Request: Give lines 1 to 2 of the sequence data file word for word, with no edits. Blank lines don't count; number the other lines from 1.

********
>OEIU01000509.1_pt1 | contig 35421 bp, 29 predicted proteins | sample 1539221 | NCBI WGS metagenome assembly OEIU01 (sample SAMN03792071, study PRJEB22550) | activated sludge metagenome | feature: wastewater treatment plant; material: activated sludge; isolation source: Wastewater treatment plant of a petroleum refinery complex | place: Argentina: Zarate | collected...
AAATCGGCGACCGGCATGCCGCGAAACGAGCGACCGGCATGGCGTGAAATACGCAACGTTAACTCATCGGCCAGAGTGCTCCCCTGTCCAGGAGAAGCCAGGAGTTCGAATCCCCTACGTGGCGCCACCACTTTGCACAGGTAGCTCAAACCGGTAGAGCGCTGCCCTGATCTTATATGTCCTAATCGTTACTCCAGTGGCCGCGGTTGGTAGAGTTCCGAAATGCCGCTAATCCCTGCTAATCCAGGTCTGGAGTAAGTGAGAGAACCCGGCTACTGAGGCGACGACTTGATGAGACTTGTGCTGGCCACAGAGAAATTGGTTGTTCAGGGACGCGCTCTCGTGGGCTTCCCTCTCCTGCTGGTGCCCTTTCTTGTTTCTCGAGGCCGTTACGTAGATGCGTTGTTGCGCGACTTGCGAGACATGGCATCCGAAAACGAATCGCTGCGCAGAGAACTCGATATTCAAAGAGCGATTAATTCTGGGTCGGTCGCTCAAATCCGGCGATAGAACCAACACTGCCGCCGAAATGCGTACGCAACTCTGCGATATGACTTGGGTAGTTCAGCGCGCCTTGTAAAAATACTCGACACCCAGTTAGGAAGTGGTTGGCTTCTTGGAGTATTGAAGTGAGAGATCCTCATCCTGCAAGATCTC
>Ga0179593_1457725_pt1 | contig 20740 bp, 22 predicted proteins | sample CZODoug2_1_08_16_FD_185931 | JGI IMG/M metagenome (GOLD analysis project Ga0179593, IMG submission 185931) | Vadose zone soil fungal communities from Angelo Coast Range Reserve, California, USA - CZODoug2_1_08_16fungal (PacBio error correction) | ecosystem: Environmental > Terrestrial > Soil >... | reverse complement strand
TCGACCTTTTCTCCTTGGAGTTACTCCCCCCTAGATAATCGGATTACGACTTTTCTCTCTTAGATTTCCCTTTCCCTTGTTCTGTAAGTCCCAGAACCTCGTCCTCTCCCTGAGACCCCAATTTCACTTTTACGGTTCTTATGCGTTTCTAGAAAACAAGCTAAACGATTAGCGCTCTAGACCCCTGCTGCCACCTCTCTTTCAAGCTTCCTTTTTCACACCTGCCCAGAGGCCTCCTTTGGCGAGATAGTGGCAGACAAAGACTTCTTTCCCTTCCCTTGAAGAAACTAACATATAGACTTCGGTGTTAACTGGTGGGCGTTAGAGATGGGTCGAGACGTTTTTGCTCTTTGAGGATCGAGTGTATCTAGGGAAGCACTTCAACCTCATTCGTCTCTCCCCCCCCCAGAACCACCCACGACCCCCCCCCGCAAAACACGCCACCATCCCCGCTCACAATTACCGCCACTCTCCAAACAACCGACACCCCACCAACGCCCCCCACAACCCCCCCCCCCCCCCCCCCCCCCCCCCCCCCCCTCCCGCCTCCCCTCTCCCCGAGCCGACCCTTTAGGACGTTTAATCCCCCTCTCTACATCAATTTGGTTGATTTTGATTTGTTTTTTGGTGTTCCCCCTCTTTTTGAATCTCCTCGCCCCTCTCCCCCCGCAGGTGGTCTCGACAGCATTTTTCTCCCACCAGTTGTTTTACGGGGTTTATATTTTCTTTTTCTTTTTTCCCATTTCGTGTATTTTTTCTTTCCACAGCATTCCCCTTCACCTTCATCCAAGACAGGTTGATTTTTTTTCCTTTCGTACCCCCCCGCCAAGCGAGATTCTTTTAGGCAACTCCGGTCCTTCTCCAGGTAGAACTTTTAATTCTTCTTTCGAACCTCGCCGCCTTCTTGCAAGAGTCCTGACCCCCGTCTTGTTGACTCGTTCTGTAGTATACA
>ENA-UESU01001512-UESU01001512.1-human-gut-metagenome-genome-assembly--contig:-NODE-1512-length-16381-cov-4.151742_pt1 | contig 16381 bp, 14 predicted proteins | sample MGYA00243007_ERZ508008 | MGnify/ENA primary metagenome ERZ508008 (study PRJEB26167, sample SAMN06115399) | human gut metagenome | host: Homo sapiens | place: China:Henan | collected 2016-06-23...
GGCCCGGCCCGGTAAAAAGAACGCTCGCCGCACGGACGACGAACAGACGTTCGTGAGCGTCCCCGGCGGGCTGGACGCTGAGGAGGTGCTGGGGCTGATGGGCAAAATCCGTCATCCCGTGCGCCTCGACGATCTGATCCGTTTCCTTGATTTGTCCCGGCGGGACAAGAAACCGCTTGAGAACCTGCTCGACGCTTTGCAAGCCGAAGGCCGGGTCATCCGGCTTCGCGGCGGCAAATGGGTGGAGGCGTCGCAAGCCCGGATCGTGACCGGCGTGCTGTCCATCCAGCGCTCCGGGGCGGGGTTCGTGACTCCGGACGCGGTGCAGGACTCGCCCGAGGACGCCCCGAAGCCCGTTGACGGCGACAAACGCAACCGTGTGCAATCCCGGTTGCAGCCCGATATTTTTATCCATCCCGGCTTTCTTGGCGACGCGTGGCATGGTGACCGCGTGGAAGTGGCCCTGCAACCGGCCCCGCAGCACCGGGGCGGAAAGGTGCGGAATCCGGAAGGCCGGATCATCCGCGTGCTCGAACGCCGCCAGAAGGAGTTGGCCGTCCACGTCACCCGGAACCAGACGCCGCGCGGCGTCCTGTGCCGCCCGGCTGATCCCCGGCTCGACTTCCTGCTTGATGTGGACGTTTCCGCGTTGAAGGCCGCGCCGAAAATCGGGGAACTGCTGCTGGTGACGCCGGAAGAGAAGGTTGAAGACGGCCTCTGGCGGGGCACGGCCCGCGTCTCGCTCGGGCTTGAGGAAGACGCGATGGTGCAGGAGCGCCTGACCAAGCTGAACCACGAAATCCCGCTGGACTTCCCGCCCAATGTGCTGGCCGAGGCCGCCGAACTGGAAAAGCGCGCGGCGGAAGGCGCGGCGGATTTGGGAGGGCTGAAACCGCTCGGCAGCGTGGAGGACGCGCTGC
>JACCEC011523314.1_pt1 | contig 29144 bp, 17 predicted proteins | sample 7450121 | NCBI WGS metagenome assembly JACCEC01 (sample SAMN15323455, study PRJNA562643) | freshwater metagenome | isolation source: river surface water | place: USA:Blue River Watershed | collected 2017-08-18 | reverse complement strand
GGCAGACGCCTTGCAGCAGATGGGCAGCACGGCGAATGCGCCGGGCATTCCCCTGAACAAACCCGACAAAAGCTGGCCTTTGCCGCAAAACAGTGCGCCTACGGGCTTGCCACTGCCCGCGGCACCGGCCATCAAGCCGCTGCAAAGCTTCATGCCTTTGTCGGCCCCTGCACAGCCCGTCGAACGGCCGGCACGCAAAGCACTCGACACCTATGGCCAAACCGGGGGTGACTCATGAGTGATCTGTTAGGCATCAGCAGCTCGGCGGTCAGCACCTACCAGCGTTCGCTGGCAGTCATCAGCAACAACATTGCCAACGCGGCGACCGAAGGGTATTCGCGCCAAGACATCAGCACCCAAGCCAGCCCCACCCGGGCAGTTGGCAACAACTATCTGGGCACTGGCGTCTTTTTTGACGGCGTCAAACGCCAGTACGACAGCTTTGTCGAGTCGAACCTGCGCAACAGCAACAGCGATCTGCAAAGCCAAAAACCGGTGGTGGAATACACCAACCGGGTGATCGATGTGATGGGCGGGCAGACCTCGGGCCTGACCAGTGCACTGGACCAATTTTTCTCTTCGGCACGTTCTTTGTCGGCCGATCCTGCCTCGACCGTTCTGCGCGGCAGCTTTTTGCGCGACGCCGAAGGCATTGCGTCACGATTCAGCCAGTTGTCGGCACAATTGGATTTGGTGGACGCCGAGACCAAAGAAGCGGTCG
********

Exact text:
>OEIU01000509.1_pt1 | contig 35421 bp, 29 predicted proteins | sample 1539221 | NCBI WGS metagenome assembly OEIU01 (sample SAMN03792071, study PRJEB22550) | activated sludge metagenome | feature: wastewater treatment plant; material: activated sludge; isolation source: Wastewater treatment plant of a petroleum refinery complex | place: Argentina: Zarate | collected...
AAATCGGCGACCGGCATGCCGCGAAACGAGCGACCGGCATGGCGTGAAATACGCAACGTTAACTCATCGGCCAGAGTGCTCCCCTGTCCAGGAGAAGCCAGGAGTTCGAATCCCCTACGTGGCGCCACCACTTTGCACAGGTAGCTCAAACCGGTAGAGCGCTGCCCTGATCTTATATGTCCTAATCGTTACTCCAGTGGCCGCGGTTGGTAGAGTTCCGAAATGCCGCTAATCCCTGCTAATCCAGGTCTGGAGTAAGTGAGAGAACCCGGCTACTGAGGCGACGACTTGATGAGACTTGTGCTGGCCACAGAGAAATTGGTTGTTCAGGGACGCGCTCTCGTGGGCTTCCCTCTCCTGCTGGTGCCCTTTCTTGTTTCTCGAGGCCGTTACGTAGATGCGTTGTTGCGCGACTTGCGAGACATGGCATCCGAAAACGAATCGCTGCGCAGAGAACTCGATATTCAAAGAGCGATTAATTCTGGGTCGGTCGCTCAAATCCGGCGATAGAACCAACACTGCCGCCGAAATGCGTACGCAACTCTGCGATATGACTTGGGTAGTTCAGCGCGCCTTGTAAAAATACTCGACACCCAGTTAGGAAGTGGTTGGCTTCTTGGAGTATTGAAGTGAGAGATCCTCATCCTGCAAGATCTC